Barghest are creatures summoned by the Beast and haunt Vizima's outskirts. There are those who claim they are ordinary dogs transformed into monsters by some curse; others believe they came from the spirit world to torment the town's inhabitants. Packs of barghests appear out of the blue, in the middle of the night, to kill those who are late getting home.
- People say that barghests are specters which materialize as ghastly dogs and persecute the living. According to some folk tales these monsters are the scouts of the Wild Hunt. Other legends say the ghosts appear as a sign of divine retribution and embody revenge. However, all tales agree on one point: barghests show the living no mercy.
- Spending a Bronze talent on the Monster Lore option adds bestiary entries for Graveirs, Ghouls, Drowners and Barghests.
- In Chapter I, an "Old townswoman" (found in a house in the village) will tell Geralt a tale about them in exchange for food. This conversation results in journal entry.
- Finding your swordsmanship not up to snuff yet with barghests? Try a heavy club.
- In the Prologue, Lambert claims the Fast Style is best to use against barghests, but the conversation does not result in a bestiary entry.
- In Chapter I, an "Old townswoman" will tell Geralt about barghests in exchange for food. However, the conversation does not result in a bestiary entry for barghests, but it does result in an ingredient entry for Ectoplasm.
- Geralt can loot the remains of barghests in for Barghest skulls, Beast fangs, and/or Ectoplasm without having any journal entry for barghests or those items. Barghest remains do not appear to ever contain Death Dust unless Geralt has read the Barghests book.
Blood and Wine expansion Edit
Barghests appear in the second expansion for The Witcher 3: Wild Hunt.
Bestiary entry Edit
- Shun sin! Renounce foul deeds! And if evil threatens to overwhelm your will, ponder the fate of the Outskirts of Vizima! Remember the hideous barghests which scourged them and repent!
– "Sermons for Feasts and Funerals," by the Reverend Yomen of Tretogor
- Folk of simple or superstitious minds claim committing particularly rotten acts will bring down the wrath of the gods in the form of "barghests," phantom dogs which stalk the roads at night. Even if this were their origin, barghests saints and sinners alike would need fear barghests, for they attack both with equal ferocity. Witchers rarely believe in the gods, but they do accept that barghests exist and are always connected with some sequence of tragic events that happened in the past. Their explanation, however, holds that barghests result from a curse or a concentration of ill will.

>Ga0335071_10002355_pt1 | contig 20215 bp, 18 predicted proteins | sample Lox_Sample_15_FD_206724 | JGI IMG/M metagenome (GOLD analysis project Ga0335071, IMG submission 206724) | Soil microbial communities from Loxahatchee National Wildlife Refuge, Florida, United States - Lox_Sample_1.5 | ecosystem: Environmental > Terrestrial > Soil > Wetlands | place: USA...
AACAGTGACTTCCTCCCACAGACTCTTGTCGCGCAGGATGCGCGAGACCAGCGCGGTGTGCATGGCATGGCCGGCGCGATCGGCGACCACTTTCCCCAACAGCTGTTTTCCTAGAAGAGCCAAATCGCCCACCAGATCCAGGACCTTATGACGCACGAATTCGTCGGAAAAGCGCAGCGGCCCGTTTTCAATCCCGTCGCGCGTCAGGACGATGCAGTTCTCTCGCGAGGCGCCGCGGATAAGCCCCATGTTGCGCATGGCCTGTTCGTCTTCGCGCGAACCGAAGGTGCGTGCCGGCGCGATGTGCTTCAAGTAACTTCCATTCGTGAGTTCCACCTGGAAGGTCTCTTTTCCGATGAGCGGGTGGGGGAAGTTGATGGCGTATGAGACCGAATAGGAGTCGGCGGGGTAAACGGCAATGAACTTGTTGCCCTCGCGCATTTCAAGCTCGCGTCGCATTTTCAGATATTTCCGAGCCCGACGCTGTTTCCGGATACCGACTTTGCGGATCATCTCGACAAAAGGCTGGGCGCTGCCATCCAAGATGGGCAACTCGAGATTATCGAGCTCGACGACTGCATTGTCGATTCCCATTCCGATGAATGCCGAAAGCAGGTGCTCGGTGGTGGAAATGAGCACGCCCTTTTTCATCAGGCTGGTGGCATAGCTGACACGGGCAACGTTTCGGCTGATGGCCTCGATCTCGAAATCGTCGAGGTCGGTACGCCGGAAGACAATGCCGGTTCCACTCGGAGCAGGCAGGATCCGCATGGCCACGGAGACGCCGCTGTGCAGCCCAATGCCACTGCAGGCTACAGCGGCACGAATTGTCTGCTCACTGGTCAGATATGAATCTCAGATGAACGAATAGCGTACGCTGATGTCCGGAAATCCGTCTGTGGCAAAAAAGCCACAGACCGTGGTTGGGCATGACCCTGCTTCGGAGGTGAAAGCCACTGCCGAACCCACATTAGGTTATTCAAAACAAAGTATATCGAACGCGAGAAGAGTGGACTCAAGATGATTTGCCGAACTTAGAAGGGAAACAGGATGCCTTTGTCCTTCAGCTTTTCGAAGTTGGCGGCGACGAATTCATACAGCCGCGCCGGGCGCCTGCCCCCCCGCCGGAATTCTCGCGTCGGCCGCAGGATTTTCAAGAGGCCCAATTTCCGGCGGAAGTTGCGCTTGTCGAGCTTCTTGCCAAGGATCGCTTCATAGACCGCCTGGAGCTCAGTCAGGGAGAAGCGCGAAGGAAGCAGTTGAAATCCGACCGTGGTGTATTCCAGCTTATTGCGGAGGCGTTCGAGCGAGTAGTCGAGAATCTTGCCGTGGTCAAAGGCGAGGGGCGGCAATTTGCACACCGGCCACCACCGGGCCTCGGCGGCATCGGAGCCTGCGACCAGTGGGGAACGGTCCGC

- Barghests, like wolves, are stronger in packs. Together they surround their prey, leaping at it and tearing it apart with their teeth. If their prey defends itself too determinedly, they strike it with a blast of phantom fire. Since they are fast and agile, they can easily evade attacks directed at them.
- They cannot be burned, but fire hurts them as if they were of flesh and blood. The Axii Sign also works on them.
Combat tactics Edit
Barghests usually appear in packs like dogs and wolves and behave simillary, with two major difference. They occasionally charge at the player in great speed, temporally blinding Geralt. Also, when being attacked, they sometimes counterattack by spitting fire towards Geralt, potentially set him ablaze. Barghests tend to use their special attacks more often when in pack, so try to single them out one by one might make the fight a little easier.
Quen can be used to protect Geralt from the flames. Barghests glow up a little before they charge, so keep an eye on them for a good timing to dodge. Yrden can slow the monster down, but can't help much more. Barghests are immune to burning and bleeding but are vulnerable to specter oil.
Associated quests Edit
A barghest can cross your path in The Witcher: Adventure Game. This creature is not easy to defeat (level: Silver), you need:
Successful Sword: Receive 1 VP.
Failed Shield: Suffer 1 Poisoned Heart.
- The barghest is a hellhound or household spirit from Northern England folklore. The tradition states that when a barghest appears, usually after a funeral or during a foggy night, it serves as a omen of death and bad luck.